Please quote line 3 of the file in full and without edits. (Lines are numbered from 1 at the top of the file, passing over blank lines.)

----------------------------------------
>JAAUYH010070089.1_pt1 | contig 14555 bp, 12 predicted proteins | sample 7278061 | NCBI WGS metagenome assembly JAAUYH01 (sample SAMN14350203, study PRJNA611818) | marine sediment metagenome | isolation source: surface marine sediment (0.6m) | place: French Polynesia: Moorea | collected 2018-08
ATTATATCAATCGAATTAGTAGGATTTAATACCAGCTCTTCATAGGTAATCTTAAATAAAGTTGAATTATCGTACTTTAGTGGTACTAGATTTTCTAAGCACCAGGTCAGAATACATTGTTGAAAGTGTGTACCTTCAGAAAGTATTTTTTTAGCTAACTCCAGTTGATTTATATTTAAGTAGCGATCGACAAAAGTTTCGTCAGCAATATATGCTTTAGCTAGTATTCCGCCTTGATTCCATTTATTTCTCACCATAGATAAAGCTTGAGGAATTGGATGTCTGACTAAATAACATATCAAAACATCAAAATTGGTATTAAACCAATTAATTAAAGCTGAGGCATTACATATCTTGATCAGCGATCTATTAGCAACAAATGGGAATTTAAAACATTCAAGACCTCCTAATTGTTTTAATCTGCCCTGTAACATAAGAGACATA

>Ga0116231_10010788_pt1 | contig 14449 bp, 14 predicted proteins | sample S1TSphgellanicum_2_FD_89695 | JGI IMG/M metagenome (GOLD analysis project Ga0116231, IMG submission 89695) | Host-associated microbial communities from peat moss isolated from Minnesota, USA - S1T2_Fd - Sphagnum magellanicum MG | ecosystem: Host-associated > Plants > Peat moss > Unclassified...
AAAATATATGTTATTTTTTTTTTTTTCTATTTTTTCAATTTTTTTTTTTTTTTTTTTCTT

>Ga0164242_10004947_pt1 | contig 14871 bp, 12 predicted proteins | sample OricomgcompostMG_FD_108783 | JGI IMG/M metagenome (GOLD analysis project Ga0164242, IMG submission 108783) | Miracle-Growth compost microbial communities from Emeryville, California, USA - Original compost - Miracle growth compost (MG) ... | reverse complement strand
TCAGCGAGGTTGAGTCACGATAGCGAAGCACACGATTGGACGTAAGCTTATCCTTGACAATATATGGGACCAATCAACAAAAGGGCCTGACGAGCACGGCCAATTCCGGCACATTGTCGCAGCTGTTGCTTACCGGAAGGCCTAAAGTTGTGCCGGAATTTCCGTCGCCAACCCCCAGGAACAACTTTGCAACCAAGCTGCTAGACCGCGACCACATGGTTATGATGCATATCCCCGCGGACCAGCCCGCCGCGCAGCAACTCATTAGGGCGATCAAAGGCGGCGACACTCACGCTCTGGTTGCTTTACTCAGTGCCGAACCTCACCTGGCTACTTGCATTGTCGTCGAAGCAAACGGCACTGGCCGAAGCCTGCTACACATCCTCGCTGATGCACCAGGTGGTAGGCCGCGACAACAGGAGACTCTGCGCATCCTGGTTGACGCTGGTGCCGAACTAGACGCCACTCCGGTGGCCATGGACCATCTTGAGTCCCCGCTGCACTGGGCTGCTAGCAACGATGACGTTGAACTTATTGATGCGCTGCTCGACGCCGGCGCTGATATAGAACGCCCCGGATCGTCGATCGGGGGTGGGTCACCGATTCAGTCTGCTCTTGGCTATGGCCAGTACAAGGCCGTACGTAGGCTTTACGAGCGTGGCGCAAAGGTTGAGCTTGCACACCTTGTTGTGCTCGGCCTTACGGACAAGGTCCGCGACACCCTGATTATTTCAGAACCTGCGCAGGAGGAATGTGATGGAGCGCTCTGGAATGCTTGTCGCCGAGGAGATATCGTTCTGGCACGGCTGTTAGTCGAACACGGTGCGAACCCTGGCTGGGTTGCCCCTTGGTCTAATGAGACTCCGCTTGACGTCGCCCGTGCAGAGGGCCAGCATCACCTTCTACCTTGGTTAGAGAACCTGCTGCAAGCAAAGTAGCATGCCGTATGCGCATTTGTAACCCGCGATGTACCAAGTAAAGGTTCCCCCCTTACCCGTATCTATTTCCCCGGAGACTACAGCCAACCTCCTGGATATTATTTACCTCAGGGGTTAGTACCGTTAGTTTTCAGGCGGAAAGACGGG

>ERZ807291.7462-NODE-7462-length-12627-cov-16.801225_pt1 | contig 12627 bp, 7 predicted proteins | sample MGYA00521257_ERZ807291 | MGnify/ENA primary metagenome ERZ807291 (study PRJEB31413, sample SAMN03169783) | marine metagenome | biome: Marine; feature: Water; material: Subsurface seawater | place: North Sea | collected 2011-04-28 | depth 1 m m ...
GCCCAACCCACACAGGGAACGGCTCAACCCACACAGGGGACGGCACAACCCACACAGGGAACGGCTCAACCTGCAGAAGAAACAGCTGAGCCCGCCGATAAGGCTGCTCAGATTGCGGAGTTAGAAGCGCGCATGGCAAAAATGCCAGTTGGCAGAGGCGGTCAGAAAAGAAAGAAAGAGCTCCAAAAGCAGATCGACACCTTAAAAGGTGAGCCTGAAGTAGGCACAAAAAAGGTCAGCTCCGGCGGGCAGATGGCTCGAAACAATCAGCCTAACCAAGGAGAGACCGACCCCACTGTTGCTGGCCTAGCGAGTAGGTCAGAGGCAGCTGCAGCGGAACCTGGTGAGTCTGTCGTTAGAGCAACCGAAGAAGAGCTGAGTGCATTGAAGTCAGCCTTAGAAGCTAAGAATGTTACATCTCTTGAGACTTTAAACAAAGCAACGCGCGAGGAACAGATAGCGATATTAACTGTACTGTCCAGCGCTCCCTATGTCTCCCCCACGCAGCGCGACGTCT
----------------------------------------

>Ga0116231_10010788_pt1 | contig 14449 bp, 14 predicted proteins | sample S1TSphgellanicum_2_FD_89695 | JGI IMG/M metagenome (GOLD analysis project Ga0116231, IMG submission 89695) | Host-associated microbial communities from peat moss isolated from Minnesota, USA - S1T2_Fd - Sphagnum magellanicum MG | ecosystem: Host-associated > Plants > Peat moss > Unclassified...